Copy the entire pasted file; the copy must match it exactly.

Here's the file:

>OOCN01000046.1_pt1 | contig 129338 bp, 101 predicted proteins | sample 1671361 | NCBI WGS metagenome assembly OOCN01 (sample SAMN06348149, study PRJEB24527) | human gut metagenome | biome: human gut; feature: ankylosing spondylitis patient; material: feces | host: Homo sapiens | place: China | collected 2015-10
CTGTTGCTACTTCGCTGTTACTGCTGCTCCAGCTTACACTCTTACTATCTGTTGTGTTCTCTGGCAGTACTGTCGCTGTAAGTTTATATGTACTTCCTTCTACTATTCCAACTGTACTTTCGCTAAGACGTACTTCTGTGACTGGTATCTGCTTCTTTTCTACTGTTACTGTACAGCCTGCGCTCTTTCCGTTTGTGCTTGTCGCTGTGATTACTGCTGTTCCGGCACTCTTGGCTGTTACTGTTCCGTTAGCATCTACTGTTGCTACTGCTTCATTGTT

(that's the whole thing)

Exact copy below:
>OOCN01000046.1_pt1 | contig 129338 bp, 101 predicted proteins | sample 1671361 | NCBI WGS metagenome assembly OOCN01 (sample SAMN06348149, study PRJEB24527) | human gut metagenome | biome: human gut; feature: ankylosing spondylitis patient; material: feces | host: Homo sapiens | place: China | collected 2015-10
CTGTTGCTACTTCGCTGTTACTGCTGCTCCAGCTTACACTCTTACTATCTGTTGTGTTCTCTGGCAGTACTGTCGCTGTAAGTTTATATGTACTTCCTTCTACTATTCCAACTGTACTTTCGCTAAGACGTACTTCTGTGACTGGTATCTGCTTCTTTTCTACTGTTACTGTACAGCCTGCGCTCTTTCCGTTTGTGCTTGTCGCTGTGATTACTGCTGTTCCGGCACTCTTGGCTGTTACTGTTCCGTTAGCATCTACTGTTGCTACTGCTTCATTGTT